University of Pittsburgh

extra credit

Domestic Affairs

An anthropologist enters the world of Hong Kong maids

Written by Elaine Vitone

domesticaffairsOn a warm day in Hong Kong, two friends chat pleasantly while riding on the top tier of a crowded double-decker bus as it rumbles along the city’s winding, hilly roads. Then, for one of the women, the conversation takes a jarring turn. Her companion begins commenting on a banmui, a Philippine girl, whom relatives had hired to keep their flat clean. Doctoral student Nicole Constable sits, stunned and speechless, as her friend rattles off a string of degrading adjectives about the maid—stupid, dirty, lazy. The woman sees the shock on Constable’s face, yet continues her disparaging remarks as if to insist, Yes, these things are true!

“I was completely taken aback when I heard the comments,” Constable says now about the bus rant that occurred more than 20 years ago, when she was pursuing a graduate degree at the University of California, Berkeley. “But that moment planted the seeds for my future research.”

In her field of cultural anthropology—the study of cultures worldwide and their influences—it’s typical for scholars to immerse in the dynamics of a culture for extended periods. Constable resolved to do just that, hoping to shed light on the world of Hong Kong domestic workers, a group that was mostly Filipino in the late 1980s and 1990s. Domestic workers were—and still are—overwhelmingly female in Hong Kong, as in other countries around the globe.

Beginning in the summer of 1993, Constable spent the better part of a year interviewing hundreds of the workers and their employers. Her interviews ranged from brief chats with people she met on park benches to hours-long conversations at an advocacy organization called The Mission for Migrant Workers, where Constable volunteered and observed.

The women told Constable of the government regulations that kept them underpaid, overworked, and isolated at the lowest rung of Hong Kong’s socioeconomic ladder. For example, domestic workers are required to sign two-year, exclusive contracts and to live with their employers.

Many domestic workers also told of rules that limited their daily movements, their bathing, and even their appearance. Often, they were required to wear blue jeans and a T-shirt—no makeup, no pretensions—so they would not be mistaken for middle-class residents. In the most extreme cases, domestic workers told of physical abuse.

In 1997, Constable’s research culminated in Maid to Order in Hong Kong: Stories of Filipina Workers, one of the seminal works on the subject of migrant domestic workers in Asia. Last year, she released a second edition, Maid to Order in Hong Kong: Stories of Migrant Workers (both editions published by Cornell University Press), which explores how the changing political and economic climate has affected domestic workers in Hong Kong over the past 10 years. The second edition offers new material based on Constable’s more recent interviews, participant observation, and analysis of archival and published sources.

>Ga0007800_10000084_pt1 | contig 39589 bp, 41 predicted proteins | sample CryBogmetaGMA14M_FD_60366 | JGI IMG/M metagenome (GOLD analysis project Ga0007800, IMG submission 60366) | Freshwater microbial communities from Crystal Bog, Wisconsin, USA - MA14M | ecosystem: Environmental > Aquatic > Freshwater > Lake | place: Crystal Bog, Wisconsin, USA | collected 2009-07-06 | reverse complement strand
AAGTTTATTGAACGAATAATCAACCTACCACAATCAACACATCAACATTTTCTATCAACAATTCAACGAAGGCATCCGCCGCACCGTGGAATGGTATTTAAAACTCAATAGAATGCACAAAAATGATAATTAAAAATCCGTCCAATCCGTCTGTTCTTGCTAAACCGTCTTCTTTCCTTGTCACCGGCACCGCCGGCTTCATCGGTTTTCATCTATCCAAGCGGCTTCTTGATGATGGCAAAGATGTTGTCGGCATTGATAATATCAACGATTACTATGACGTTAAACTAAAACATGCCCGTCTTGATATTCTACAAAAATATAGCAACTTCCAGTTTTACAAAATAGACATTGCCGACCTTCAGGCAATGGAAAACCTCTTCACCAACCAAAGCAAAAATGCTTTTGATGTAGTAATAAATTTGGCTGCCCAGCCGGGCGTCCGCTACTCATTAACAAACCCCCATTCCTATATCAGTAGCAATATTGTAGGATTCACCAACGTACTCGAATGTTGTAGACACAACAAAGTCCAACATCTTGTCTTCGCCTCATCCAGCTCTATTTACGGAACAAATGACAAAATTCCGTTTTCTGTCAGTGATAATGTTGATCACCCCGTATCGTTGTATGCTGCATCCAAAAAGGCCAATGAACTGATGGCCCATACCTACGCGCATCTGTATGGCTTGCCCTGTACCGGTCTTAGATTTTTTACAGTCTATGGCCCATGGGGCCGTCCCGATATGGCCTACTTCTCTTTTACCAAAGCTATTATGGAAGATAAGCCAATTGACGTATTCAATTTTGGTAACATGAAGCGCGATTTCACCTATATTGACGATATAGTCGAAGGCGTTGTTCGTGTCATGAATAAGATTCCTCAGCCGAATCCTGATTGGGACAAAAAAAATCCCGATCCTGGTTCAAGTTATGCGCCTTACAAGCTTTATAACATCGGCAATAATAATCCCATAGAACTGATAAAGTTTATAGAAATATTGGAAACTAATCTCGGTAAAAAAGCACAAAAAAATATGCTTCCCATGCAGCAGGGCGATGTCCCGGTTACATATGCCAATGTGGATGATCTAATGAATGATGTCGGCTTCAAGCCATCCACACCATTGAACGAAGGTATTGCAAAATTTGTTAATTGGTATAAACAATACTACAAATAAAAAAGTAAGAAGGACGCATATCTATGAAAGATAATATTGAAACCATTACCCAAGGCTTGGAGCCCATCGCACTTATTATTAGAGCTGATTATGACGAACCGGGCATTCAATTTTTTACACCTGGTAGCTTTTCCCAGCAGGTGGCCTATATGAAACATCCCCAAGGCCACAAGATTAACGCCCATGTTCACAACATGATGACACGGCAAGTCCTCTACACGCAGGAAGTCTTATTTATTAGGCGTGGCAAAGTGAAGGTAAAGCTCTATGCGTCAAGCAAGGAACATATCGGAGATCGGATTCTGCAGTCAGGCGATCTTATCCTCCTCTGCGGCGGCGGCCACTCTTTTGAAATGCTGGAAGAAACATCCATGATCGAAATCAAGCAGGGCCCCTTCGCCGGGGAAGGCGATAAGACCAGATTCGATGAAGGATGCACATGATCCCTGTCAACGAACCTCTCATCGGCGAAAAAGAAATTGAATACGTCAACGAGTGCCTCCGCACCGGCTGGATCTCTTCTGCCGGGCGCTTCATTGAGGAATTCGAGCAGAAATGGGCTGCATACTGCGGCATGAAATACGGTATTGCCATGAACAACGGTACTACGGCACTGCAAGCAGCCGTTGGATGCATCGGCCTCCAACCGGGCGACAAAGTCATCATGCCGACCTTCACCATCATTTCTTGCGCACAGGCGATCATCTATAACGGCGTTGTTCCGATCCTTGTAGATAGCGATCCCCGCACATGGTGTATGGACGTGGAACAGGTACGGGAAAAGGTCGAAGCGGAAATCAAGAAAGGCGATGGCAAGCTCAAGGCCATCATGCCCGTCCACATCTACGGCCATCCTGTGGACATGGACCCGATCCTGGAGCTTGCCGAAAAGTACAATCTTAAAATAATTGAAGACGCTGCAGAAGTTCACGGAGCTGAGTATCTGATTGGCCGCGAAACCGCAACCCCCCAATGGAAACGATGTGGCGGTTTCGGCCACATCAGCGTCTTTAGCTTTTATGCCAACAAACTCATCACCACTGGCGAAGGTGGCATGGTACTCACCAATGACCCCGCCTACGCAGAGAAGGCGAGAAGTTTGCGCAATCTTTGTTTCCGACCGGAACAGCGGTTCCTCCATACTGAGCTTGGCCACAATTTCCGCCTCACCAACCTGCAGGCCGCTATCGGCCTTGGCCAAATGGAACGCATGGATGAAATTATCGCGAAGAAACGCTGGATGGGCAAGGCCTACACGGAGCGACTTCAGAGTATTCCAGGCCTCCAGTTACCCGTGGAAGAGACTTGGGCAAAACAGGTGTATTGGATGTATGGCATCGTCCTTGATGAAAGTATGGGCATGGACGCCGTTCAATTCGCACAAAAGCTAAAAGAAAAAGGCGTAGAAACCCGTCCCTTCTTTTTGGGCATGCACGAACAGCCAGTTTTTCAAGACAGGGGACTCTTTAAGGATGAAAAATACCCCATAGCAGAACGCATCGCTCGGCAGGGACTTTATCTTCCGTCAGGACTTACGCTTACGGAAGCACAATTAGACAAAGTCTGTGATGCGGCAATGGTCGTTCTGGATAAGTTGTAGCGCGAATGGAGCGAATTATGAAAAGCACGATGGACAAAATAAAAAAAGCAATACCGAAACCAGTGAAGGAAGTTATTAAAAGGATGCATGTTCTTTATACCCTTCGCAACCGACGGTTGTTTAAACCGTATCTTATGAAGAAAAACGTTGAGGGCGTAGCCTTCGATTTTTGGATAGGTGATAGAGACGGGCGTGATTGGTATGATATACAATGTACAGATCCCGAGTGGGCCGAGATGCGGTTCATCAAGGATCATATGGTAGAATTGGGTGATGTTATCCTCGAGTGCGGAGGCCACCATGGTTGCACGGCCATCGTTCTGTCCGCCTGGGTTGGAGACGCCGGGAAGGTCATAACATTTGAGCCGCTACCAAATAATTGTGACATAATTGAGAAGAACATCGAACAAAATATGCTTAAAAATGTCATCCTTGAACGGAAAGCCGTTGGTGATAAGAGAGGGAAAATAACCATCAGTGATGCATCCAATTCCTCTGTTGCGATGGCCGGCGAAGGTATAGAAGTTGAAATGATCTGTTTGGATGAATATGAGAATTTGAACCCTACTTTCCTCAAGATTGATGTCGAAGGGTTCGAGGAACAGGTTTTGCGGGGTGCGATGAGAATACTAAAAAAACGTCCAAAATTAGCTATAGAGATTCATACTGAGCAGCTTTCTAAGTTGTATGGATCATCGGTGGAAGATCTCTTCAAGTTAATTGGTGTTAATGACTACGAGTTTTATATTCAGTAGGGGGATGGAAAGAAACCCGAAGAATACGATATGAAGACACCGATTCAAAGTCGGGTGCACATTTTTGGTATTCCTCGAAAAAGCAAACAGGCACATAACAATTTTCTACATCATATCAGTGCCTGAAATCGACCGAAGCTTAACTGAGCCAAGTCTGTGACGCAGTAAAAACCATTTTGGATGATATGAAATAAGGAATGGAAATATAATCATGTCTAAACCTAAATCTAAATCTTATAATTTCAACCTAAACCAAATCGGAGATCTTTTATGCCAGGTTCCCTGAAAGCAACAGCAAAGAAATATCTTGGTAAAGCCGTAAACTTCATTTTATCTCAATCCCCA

The research-generated book has become a standard text in college curricula around the world, serving as a powerful portrait of the growing inequalities in the global economy and the cost of privilege. In its latest edition, it confirms a growing pattern—the migration of women from underdeveloped nations to wealthier countries to do what’s considered the subordinate, “feminine” work of the household.

Throughout Constable’s fieldwork, communication wasn’t a hindrance; the Filipina domestic workers typically spoke some English, one of two official languages of the Philippines (the other is Tagalog). Shyness didn’t pose much of a challenge either; most of the domestic workers were eager to share their stories. Her cumulative research not only exposes the everyday oppression faced by Hong Kong’s domestic workers, it also illuminates the varied forms of resistance they’ve created to empower themselves—from jokes, to protest art, to marches through the streets.

Constable, who is today a Pitt professor of anthropology and associate dean of graduate studies in the School of Arts and Sciences, has been asked many times what has changed since her initial research was conducted—particularly in light of the Asian financial crisis and Hong Kong’s 1997 return to mainland China (it had been a colony of the United Kingdom for more than 150 years). A few years ago, she decided to find out.

Throughout 2005 and 2006, Constable visited Hong Kong several times, spending about one month each trip. She found many of the same problems, though Filipino domestic workers had made strides. Fewer of them are overworked, she says. As a community, they are growing in numbers, organizing, and gaining collective strength.

However, at the same time, an influx of Indonesian immigrants seems to be setting up a repeat of the experiences of the Filipinos. The stories the Indonesian domestics told Constable in her second round of interviews bore a striking resemblance to those she heard from Filipinos in the 1990s.

Now, more than two decades after that day on the double-decker bus, Constable’s research continues to plant the seeds of inspiration for a new generation. “Several times when I went back and visited the mission where I volunteered in Hong Kong,” says Constable, “there was an undergraduate student there who had read my book and said that’s why she ended up there.”

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